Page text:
Thursday, July 29, 2010

Greatest fictional lawyers - vote for Bill Doberman!!

The latest issue of the ABA Journal has, as its cover story, "The 25 Greatest Fictional Lawyers (Who Are Not Atticus Finch)." These are not necessarily the fictional lawyers described as being the most able, but rather the best characters who are lawyers. E.g., unclear if Ally McBeal would be on the list otherwise.

You can vote here, and I'd personally be inclined to vote for Vincent "Vinny" Gambini, from the delightful film My Cousin Vinny.

There's also a second list here of "Other Notable Characters That Did Not Fit into Our Top 25." Here we find such personal faves as Tom Hagen from The Godfather and Jackie Chiles from Seinfeld, and there's some indication that fun fictional characters end up here if they are simply too odious and dishonest. For example, Ned Racine of Body Heat is here with the comment that "he's lazy and corrupt — and we like that in a fictional character, but maybe not in a lawyer."

Especially given that last comment, I must put in a word for my own Getting It lead character, Bill Doberman. He definitely belongs on this list, if I do say so myself. OK, if there are ethical standards of any sort, then the "Other Notables" rather than the main list.

I mean, c'mon - Claire Huxtable from the Cosby Show? And on the main list, Arnie Becker from LA Law? Truly a pale shadow of Doberman though some overlap of personality types.

The only excuse the jury that selected the notables can offer for not adding Doberman - but admittedly it's airtight unless we apply a strict liability standard - is that they presumably haven't read Getting It or heard of him.

Wednesday, July 28, 2010

Unjust $10 Billion Tax Credit for BP??

Far be it from me to say anything nice about BP after the horrendous mess they created in the Gulf of Mexico. Accidents happen, but everything I've read suggests that the company had a reckless culture that made a mockery of prudent and safe practice. They appear even to have been unusual among oil companies (e.g., Exxon is said to have learned from the Valdez spill). And given the immense costs being imposed on others, one is inclined to compare BP's executives with the fools and malefactors at major financial institutions who brought about the current global recession.

But having said that ... I was struck by a story in the Washington Post (h/t to Paul Caron's Tax Prof Blog) airing complaints about the supposedly scandalous fact that BP, by deducting its $32 billion in losses from the spill, is going to save (at a 35 percent corporate rate) almost $10 billion in taxes, which the article notes is half of the amount President Obama got them to pledge to a relief fund (the supposed "extortion" in the eyes of pro-business but anti-market lunatics who apparently believe that tort-feasors should be able to impose harm without paying). Anyway, back to my main point.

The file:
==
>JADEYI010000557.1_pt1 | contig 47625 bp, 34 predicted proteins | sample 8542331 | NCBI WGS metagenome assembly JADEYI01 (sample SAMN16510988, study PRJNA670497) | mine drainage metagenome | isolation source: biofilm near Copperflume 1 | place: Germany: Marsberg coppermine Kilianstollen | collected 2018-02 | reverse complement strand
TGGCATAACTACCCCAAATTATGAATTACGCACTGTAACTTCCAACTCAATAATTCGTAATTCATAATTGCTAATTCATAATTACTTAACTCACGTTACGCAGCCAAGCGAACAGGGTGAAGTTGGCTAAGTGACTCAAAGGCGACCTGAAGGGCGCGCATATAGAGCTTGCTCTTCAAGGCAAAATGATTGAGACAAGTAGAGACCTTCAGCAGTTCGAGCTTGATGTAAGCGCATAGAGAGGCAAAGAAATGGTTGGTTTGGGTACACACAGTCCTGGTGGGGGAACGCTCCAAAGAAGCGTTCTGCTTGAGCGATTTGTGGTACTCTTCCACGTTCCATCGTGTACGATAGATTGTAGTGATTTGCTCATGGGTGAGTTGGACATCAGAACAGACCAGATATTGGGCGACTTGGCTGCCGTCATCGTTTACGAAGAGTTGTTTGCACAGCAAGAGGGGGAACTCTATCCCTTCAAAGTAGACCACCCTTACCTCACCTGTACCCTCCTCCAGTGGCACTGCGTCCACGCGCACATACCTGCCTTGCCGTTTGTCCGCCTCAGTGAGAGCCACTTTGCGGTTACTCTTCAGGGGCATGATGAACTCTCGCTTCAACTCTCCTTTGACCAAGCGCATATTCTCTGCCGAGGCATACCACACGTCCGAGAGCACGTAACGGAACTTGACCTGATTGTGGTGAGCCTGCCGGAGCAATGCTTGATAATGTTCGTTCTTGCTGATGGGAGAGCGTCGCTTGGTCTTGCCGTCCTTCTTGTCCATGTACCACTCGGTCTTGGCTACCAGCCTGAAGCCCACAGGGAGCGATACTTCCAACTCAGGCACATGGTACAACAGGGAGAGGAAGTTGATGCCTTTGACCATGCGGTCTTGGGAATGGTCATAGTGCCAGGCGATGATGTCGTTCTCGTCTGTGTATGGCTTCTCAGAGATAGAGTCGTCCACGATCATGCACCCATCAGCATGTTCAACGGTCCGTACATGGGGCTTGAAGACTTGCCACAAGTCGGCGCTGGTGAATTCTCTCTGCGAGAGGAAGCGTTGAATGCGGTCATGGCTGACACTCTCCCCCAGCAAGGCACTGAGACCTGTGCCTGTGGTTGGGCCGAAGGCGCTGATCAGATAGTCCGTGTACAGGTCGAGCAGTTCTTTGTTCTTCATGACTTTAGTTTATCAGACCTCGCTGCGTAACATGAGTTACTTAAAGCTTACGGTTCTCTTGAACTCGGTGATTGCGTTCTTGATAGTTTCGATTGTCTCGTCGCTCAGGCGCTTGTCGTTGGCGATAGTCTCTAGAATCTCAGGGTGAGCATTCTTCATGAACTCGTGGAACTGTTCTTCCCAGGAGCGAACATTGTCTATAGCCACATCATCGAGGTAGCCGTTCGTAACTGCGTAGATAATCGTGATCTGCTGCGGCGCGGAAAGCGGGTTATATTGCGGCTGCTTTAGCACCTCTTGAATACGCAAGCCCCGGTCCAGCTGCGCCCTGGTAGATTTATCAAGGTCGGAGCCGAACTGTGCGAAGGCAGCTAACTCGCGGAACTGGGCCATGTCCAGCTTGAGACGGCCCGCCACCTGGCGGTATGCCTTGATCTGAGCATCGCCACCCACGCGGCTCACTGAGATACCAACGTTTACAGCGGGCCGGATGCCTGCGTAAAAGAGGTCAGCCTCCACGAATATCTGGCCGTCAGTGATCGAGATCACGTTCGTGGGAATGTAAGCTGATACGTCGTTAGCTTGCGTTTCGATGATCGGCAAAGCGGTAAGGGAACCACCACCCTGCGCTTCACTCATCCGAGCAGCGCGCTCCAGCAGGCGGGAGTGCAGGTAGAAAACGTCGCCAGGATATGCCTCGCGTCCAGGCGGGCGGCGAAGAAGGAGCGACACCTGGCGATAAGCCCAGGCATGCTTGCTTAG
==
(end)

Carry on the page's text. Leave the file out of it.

Worse still, supposedly, is the fact that this might be a $10 billion "credit" for taxes that BP has already paid. That is, it will show a huge loss for the year or years when it lays out the $32 billion, and use this to get a refund of tax liabilities in prior years when it had positive taxable income.

My recent co-author Doug Shackelford is quoted near the end of the story, shedding some needed light on the subject. First he notes that only the arbitrariness of annual accounting gives rise to the apparently shocking credit for taxes already paid. If BP paid income taxes on multiple years of taxable income at the same time - as surely would be the sensible rule if not for problems of administrative convenience, steady cash flow to the government, etcetera - the same thing would happen without the specter of a horrifying "credit" and "refund." Or, if they'd made $32 billion in January through November and then lost the same amount from the oil spill in December, no one would be surprised by their reporting zero income for the year.

Second, Shackelford notes that "[t]he cost associated with the cleanup and the damage and all that -- that's just another cost of doing business from the tax perspective ... It's viewed no different from paying salaries or other costs they might incur."

This is correct. If BP really loses the $32 billion, of course the normal rule is (and should be) that it gets a deduction, including with carryovers to other taxable years if necessary. So the issue, at least on its face, is a red herring.

A separate issue is whether BP should be fined. Indeed, perhaps fined a lot - say $10 billion on top of the $32 billion of direct compensation for harm. I don't have a particular opinion on this, as I would need to know more about the adequacy of what they're paying, the incentive and deterrence issues, problems of adequately sanctioning reckless behavior, and so forth.

Suppose that BP should be fined $10 billion. Then disallowing the tax deductions happens to get it just right, but not because that happened also to be the value of the deductions.

Monday, July 26, 2010

The expiring tax cuts

Political attention is beginning to focus on the expiring Bush-era tax cuts, so perhaps I should weigh in. The Obama Administration, presumably for reasons of political cowardice (or to put it more kindly, prudence), purports to favor generally extending them except for the top bracket. The Republicans, of course, want to extend all of the tax cuts forever, though probably that's just for starters. They also want vastly increased tax cuts with no financing and no meaningful cuts on the outlay side (at least none they are willing to acknowledge, beyond the occasional Congressman Ryan - who falls way short despite going way beyond what the rest of them would actually do).

Let's analyze this in two parts. First, suppose there were no ongoing recession with shockingly high unemployment that is projected to continue almost as far as the eye can see (exacting enormous social costs that may last far longer than the high unemployment itself). Then, what about the recession and need for stimulus rather than contraction.

Absent the recession, the thought of extending any of the tax cuts would be ludicrous. We are faced with an enormous and growing fiscal gap. There is no indication that the political system can deal rationally with it. The idea of massively cutting taxes relative to the current law baseline verges, against this background, on being criminally negligent.